Trump is now claiming that he was trying to prevent a national panic, which maybe someone somewhere might be willing to believe if he weren’t constantly making up the darkest scenarios of what awaits us if Joe Biden is elected president. “If I don’t win,” Trump tweeted, “America’s Suburbs will be OVERRUN with Low Income Projects, Anarchists, Agitators, Looters and, of course, ‘Friendly Protesters.’”

Sure, he just wants us to stay calm.

Journalists are debating whether Woodward should have let the public know when he knew the president was willfully endangering countless Americans. Could Woodward have saved lives? Is it his job to do so? We’ll be discussing this in ethics classes around the country, including in mine.

Perhaps for some of us, in the wake of these revelations, this is just an intellectual exercise. A debate. Lucky, oblivious us.

We can’t un-die people. For every person who has lost a loved one to this deadly virus, the question looms: Could my loved one have lived?

(8) comments

LVW

And the hits just keep on coming: Olivia Troye, who was an advisor for Pence for two years (on the coronavirus, among other things) announced she was going to vote for Biden, because Trump's coronavirus response was focused primarily on politics and reelection, showing a “flat out disregard for human life”.

DANT

Waaaaaa...its all Trumps fault.....my god are you people really that screwed up? The whole story was for one reason and one reason alone to attack president Trump...so disgusting!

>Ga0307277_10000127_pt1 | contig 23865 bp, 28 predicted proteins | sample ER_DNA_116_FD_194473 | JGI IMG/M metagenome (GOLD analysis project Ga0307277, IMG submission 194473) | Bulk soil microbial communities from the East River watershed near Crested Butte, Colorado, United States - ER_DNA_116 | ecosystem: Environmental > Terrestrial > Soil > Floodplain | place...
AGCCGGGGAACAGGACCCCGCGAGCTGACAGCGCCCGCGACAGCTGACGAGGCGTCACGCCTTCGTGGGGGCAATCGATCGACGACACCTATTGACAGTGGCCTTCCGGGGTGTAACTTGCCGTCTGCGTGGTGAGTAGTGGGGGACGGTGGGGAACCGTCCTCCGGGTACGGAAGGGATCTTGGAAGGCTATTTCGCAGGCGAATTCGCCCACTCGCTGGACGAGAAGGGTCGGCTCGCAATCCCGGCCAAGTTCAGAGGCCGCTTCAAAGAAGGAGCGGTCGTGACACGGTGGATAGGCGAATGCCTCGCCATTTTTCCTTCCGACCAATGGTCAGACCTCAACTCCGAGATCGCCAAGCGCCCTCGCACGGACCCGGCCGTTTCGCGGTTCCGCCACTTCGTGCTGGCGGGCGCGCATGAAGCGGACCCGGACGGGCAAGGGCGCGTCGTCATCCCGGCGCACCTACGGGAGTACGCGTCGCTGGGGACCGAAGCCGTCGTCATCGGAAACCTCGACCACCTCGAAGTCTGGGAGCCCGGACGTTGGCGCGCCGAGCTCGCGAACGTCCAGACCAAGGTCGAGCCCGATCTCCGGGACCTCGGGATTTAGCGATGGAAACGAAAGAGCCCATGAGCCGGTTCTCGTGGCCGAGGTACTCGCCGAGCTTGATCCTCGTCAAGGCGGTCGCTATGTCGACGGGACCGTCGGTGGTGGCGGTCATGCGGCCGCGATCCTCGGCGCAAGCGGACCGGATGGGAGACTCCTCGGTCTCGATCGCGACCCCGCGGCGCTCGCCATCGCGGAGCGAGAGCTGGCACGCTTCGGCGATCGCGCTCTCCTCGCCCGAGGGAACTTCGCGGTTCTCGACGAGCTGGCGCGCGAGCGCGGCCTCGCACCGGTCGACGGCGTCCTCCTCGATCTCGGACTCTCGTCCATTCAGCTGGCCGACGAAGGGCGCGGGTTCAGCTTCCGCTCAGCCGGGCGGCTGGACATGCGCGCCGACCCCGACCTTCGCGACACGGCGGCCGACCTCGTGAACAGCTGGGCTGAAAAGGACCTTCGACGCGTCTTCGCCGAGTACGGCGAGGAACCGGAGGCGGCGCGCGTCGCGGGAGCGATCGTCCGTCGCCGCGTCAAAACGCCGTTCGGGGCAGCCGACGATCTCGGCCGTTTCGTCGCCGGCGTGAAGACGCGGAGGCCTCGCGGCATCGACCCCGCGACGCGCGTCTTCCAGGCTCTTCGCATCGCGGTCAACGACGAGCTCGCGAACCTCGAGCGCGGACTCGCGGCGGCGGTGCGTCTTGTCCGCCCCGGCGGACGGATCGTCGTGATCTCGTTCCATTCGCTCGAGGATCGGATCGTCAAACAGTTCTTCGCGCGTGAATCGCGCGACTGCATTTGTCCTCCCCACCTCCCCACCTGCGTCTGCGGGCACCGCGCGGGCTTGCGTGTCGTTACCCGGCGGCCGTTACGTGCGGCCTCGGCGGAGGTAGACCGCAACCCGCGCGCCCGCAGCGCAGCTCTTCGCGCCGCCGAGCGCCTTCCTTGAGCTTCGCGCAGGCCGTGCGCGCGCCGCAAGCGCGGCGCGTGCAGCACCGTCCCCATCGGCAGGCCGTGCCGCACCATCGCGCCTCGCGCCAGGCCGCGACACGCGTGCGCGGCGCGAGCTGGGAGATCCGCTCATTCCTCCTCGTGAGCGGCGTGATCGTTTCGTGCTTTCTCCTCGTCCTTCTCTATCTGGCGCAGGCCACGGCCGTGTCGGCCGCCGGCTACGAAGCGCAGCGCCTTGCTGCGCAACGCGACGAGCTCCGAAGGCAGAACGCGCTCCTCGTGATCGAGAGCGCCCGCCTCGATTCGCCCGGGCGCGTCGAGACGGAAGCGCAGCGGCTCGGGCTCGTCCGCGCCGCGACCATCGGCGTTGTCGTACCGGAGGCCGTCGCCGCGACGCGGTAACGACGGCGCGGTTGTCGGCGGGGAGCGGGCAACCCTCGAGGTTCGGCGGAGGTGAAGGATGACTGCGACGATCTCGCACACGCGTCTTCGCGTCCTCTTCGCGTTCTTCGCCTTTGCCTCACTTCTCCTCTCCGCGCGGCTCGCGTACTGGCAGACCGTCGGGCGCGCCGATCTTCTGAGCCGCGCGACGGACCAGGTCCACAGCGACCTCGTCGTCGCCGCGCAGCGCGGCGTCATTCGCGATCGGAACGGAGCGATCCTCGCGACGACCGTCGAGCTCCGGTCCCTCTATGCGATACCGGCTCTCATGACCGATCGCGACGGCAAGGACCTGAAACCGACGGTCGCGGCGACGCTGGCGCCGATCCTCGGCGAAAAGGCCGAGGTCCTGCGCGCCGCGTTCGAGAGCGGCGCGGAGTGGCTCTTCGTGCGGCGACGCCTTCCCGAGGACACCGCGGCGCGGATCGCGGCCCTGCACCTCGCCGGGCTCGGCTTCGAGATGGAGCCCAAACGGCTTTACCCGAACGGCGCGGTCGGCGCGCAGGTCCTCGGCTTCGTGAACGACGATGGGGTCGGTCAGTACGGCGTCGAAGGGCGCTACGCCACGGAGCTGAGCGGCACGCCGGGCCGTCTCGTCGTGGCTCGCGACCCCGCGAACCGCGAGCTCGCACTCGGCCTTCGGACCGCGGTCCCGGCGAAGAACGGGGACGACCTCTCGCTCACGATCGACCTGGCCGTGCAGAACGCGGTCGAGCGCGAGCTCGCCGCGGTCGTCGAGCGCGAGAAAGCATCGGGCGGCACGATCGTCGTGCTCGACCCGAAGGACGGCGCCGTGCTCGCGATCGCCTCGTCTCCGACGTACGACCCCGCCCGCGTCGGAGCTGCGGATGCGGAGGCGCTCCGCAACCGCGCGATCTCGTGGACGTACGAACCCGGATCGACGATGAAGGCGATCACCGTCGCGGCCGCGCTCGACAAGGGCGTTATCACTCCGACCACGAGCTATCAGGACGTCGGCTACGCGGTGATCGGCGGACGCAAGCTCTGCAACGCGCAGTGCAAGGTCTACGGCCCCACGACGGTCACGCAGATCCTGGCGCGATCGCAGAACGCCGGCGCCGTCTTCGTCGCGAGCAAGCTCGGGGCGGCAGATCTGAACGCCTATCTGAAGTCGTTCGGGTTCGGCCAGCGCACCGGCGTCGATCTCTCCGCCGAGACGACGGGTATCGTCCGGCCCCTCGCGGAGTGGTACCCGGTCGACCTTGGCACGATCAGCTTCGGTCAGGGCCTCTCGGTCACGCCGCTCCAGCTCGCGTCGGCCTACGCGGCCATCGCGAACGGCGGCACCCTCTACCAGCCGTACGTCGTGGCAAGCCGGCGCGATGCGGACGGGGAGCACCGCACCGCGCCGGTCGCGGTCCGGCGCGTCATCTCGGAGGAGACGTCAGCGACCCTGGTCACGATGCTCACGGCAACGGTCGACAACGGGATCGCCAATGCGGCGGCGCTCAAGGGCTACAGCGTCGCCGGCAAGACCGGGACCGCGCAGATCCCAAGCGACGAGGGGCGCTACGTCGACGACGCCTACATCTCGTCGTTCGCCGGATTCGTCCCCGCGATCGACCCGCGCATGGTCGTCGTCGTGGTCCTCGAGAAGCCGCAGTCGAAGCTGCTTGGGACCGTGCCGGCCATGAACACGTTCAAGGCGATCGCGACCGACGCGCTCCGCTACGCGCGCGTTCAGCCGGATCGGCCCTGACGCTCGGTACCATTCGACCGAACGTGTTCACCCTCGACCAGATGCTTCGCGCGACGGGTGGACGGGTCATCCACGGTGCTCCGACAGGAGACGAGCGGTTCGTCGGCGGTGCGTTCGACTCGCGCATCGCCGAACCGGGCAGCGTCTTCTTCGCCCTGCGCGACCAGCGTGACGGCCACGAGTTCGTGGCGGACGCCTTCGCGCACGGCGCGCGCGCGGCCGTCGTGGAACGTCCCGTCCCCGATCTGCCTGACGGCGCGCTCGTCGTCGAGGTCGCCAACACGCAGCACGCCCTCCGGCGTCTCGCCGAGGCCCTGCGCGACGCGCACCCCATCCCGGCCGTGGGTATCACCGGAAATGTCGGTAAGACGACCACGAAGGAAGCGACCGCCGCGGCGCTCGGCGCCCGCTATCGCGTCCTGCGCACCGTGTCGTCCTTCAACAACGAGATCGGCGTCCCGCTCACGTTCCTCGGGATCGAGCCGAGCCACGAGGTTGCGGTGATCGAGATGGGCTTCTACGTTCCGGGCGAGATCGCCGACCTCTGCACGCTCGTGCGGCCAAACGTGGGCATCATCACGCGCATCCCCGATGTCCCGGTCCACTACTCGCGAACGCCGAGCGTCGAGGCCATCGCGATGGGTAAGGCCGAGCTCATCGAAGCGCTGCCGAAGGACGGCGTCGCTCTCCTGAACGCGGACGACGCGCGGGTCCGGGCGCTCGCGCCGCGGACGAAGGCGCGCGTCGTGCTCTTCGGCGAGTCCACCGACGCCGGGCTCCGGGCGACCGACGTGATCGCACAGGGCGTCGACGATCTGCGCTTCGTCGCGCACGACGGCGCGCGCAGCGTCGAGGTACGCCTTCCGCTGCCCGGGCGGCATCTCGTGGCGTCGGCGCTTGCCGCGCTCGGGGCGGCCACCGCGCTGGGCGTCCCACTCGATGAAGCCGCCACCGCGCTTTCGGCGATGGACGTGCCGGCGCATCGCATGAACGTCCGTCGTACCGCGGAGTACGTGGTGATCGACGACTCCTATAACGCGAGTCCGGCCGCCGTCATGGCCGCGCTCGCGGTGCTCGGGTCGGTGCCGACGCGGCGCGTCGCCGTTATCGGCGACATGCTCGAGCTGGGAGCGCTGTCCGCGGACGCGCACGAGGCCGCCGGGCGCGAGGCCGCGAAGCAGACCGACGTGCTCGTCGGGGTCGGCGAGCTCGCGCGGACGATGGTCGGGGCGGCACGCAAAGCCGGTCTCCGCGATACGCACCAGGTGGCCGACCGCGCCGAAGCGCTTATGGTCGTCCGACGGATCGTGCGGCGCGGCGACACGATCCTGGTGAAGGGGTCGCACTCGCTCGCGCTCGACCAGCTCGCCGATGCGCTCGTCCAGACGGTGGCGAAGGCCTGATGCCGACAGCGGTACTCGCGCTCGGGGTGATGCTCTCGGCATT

bishopsboy

Bingo. Any sympathy I had for her initially over losing her mother quickly evaporated with her last paragraphs.

DeftCurmudgeon

That was lovely until you launched into the Trump deranged screed.

Which kind of negated everything else you wrote.

Pity.

Donald

True dat.

bishopsboy

Agreed.

brokenanvil

Punching her progressive ticket...

prodigalson

Actually, Connie, your anger is misguided. The reason that those in hospitals and on hospice can't see their loved ones is not because of President Trump, or because of The Chinese Flu, but because of the panic purposely instilled by Demokkkrats who are attempting to shut down the economy in order to defeat President Trump. President Trump acted decisively early on to mitigate the negative effects of The Chinese Flu by shutting down flights from China and from Europe, for which the Demokkkrats called him a racist and a xenophobe. Even Demokkkrats, though, have had to backpedal, and begrudgingly acknowledge that his decision was the right one, and saved countless thousands of lives. As for President Trump's comments to Woodward, he did the right thing once again by avoiding panic and remaining calm while at the same time, taking the Chinese Virus seriously. That's what mature leaders do. With respect to President Trump's comments concerning Creepy Joe Biden and the fact that if Biden is elected, the entire country will look like Portland, Los Angeles, Chicago, and New York, that is simple truth telling. Demokkkrats have announced their intentions to defund the police, strip away the second amendment from our constitution so that law abiding citizens can't protect themselves, and have thrown in with Antifa and Black Lives Matter, two violent, wicked, Marxist organizations intent on the total destruction of The United States. I thank God every day for President Trump. He is the best president of my lifetime.